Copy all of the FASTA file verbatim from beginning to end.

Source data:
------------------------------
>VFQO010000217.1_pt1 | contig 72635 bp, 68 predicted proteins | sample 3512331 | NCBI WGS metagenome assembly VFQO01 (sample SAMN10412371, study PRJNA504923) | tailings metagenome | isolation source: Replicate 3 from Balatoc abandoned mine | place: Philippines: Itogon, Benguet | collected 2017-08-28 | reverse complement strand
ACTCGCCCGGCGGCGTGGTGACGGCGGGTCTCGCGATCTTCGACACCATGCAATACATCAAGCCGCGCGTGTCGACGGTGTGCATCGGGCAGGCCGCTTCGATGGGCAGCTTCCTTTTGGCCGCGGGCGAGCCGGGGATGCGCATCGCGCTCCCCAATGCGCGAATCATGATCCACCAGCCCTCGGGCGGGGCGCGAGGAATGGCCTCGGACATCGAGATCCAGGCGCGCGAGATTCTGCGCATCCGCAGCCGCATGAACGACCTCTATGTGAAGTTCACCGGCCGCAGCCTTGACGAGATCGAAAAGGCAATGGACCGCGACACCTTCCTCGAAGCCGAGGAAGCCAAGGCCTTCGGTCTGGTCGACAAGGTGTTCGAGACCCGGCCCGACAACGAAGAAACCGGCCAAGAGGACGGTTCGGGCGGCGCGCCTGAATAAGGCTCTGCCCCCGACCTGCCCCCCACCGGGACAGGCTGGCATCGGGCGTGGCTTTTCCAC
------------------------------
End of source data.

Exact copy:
>VFQO010000217.1_pt1 | contig 72635 bp, 68 predicted proteins | sample 3512331 | NCBI WGS metagenome assembly VFQO01 (sample SAMN10412371, study PRJNA504923) | tailings metagenome | isolation source: Replicate 3 from Balatoc abandoned mine | place: Philippines: Itogon, Benguet | collected 2017-08-28 | reverse complement strand
ACTCGCCCGGCGGCGTGGTGACGGCGGGTCTCGCGATCTTCGACACCATGCAATACATCAAGCCGCGCGTGTCGACGGTGTGCATCGGGCAGGCCGCTTCGATGGGCAGCTTCCTTTTGGCCGCGGGCGAGCCGGGGATGCGCATCGCGCTCCCCAATGCGCGAATCATGATCCACCAGCCCTCGGGCGGGGCGCGAGGAATGGCCTCGGACATCGAGATCCAGGCGCGCGAGATTCTGCGCATCCGCAGCCGCATGAACGACCTCTATGTGAAGTTCACCGGCCGCAGCCTTGACGAGATCGAAAAGGCAATGGACCGCGACACCTTCCTCGAAGCCGAGGAAGCCAAGGCCTTCGGTCTGGTCGACAAGGTGTTCGAGACCCGGCCCGACAACGAAGAAACCGGCCAAGAGGACGGTTCGGGCGGCGCGCCTGAATAAGGCTCTGCCCCCGACCTGCCCCCCACCGGGACAGGCTGGCATCGGGCGTGGCTTTTCCAC